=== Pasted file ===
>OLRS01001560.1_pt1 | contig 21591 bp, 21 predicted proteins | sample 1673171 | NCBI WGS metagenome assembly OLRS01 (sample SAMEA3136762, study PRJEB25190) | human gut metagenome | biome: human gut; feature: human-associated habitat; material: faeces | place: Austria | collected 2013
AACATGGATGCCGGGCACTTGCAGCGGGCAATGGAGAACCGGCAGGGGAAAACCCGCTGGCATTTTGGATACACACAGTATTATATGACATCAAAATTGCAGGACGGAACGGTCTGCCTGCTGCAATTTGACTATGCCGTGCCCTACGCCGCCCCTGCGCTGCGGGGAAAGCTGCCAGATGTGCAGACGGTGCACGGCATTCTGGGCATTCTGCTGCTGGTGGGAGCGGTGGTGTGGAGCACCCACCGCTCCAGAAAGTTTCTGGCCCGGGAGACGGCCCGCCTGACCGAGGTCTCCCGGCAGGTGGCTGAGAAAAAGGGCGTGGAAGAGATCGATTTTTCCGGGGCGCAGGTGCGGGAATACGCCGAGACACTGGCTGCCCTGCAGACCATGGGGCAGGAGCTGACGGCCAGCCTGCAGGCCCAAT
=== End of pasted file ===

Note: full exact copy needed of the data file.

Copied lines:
>OLRS01001560.1_pt1 | contig 21591 bp, 21 predicted proteins | sample 1673171 | NCBI WGS metagenome assembly OLRS01 (sample SAMEA3136762, study PRJEB25190) | human gut metagenome | biome: human gut; feature: human-associated habitat; material: faeces | place: Austria | collected 2013
AACATGGATGCCGGGCACTTGCAGCGGGCAATGGAGAACCGGCAGGGGAAAACCCGCTGGCATTTTGGATACACACAGTATTATATGACATCAAAATTGCAGGACGGAACGGTCTGCCTGCTGCAATTTGACTATGCCGTGCCCTACGCCGCCCCTGCGCTGCGGGGAAAGCTGCCAGATGTGCAGACGGTGCACGGCATTCTGGGCATTCTGCTGCTGGTGGGAGCGGTGGTGTGGAGCACCCACCGCTCCAGAAAGTTTCTGGCCCGGGAGACGGCCCGCCTGACCGAGGTCTCCCGGCAGGTGGCTGAGAAAAAGGGCGTGGAAGAGATCGATTTTTCCGGGGCGCAGGTGCGGGAATACGCCGAGACACTGGCTGCCCTGCAGACCATGGGGCAGGAGCTGACGGCCAGCCTGCAGGCCCAAT